Tuesday, October 05, 2004

Not About the Debate

This is not about the vice-presidential candidates' debate.  It is a little rant about our political process, and the complicity of the news media.  In various forums of political discourse, it is common for people to try to make an argument based upon the voting record or a politician in Congress.  "He votes for higher taxes 99 times," or "He didn't vote to support our troops," etc. 

Certainly, it is a good idea to look at the voting record of a candidate when trying to make an informed choice about voting.  What bugs me is that one has to be very careful drawing any sort of conclusion about the candidate, based upon the kind of statements given in the above examples.  Ask the question: given that candidate X voted for/against bill Y, what valid conclusions can be drawn?  First of all, the name of the bill often is misleading.  Second, most legislation contains a zillion provisions, many of which have nothing to do with the main point of the bill.  Third, congresspersons trade votes all the time, for a variety of reasons.  Fourth, often legislation is introduced for the sole purpose of allowing candidates to score political points by casting certain votes, or to force the opposition into expressing an unpopular position by casting a certain vote.  Much of this legislation never goes anywhere; it will pass the House, but not the Senate, or vice versa.  Fifth, almost always, congresspersons know how the vote is going to turn out, well in advance of the actual vote.  A politician may very well cast a vote against a bill that he or she supports, in order to make a point about some minor provision, knowing full well that the legislation is going to pass anyway.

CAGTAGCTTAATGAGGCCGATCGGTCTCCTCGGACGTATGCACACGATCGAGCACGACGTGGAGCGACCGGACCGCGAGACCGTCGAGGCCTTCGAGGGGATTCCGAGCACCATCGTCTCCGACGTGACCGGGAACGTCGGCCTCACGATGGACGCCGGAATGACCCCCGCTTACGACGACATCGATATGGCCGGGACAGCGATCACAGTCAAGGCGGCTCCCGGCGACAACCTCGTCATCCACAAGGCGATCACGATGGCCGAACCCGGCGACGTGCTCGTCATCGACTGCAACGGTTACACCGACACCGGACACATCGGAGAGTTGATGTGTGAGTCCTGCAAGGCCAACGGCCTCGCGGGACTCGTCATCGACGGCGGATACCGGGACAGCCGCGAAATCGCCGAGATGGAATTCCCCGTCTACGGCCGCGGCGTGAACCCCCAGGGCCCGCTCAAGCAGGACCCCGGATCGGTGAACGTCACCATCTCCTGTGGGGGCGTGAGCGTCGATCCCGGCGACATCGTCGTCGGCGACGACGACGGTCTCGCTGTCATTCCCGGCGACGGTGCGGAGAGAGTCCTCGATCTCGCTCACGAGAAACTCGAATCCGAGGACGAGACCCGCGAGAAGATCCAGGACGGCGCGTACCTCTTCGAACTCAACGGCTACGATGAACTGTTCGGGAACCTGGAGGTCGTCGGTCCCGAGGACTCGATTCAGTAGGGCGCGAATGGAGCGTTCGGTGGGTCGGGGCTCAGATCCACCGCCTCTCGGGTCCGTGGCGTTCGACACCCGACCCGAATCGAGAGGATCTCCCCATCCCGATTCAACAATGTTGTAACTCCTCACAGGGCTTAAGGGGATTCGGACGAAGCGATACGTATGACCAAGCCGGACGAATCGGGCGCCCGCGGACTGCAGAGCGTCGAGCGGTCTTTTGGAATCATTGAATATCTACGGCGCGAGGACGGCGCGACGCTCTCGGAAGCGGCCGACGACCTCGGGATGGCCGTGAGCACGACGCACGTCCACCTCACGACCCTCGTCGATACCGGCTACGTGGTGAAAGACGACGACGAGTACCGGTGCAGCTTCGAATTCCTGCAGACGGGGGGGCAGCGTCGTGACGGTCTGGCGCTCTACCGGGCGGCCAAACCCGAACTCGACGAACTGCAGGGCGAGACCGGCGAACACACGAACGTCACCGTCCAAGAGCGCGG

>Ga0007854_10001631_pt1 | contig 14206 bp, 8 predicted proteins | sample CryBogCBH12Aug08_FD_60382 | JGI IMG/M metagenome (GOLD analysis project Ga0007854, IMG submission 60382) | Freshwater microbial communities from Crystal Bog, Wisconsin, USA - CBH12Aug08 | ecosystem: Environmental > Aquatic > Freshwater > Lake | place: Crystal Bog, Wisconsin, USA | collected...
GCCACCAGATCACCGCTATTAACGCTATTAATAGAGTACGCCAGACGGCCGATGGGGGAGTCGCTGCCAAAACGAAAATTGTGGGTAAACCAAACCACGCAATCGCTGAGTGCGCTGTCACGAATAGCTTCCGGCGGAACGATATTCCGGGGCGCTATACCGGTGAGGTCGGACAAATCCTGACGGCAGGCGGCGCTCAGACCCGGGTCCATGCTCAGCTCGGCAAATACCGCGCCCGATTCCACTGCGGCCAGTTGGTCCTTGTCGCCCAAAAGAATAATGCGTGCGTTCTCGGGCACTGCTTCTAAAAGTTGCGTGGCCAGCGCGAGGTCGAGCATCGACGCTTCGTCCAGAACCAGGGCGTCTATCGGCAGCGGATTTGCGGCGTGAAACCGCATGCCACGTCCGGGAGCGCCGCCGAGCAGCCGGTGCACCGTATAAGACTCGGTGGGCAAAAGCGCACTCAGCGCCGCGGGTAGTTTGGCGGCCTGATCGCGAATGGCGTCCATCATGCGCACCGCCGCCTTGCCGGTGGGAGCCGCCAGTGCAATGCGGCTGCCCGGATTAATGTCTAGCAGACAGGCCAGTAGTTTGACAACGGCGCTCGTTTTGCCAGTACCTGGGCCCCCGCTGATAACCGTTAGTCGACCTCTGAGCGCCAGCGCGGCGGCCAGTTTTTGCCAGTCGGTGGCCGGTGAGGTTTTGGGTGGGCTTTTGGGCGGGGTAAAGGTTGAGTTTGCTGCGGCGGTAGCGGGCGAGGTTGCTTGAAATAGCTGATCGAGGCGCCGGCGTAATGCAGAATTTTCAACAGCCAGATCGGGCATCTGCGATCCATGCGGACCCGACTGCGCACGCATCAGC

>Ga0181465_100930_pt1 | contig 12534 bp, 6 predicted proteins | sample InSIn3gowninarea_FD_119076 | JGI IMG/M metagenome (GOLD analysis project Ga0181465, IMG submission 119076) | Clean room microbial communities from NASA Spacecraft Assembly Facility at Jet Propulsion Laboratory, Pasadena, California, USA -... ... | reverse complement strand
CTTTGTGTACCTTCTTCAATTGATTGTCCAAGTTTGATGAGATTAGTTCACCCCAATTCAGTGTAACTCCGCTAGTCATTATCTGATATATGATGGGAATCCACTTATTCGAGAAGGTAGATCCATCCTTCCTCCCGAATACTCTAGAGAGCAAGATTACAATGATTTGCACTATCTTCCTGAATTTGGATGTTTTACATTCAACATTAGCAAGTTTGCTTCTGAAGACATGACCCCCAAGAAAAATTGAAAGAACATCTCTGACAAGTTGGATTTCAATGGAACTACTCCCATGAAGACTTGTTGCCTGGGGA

For these reasons, it is very difficult to know what conclusions can be drawn for the single datum of how a politician voted on a particular bill.  In order to know how to interpret that data point, it is necessary to understand the entire context of the vote.  I would hope that everyone would know this, but sometimes it seems that there is a conspiracy of silence that prevents an adequate and thorough discussion.  Politicians collude with this, by not bringing it up.  News reporters and pundits collude with it, by echoing the allegations about the meaning of certain votes, without given their readers/viewers/listeners the entire context.  And worst of all, voters allow themselves to be influenced by this, without doing the homework it takes to find out if the conclusions presented are, in fact, valid. 

So next time you hear that candidate A voted for/against legislation B that did/would have done C, either do the homework, or better yet, just ignore the comment as a bit of non-information.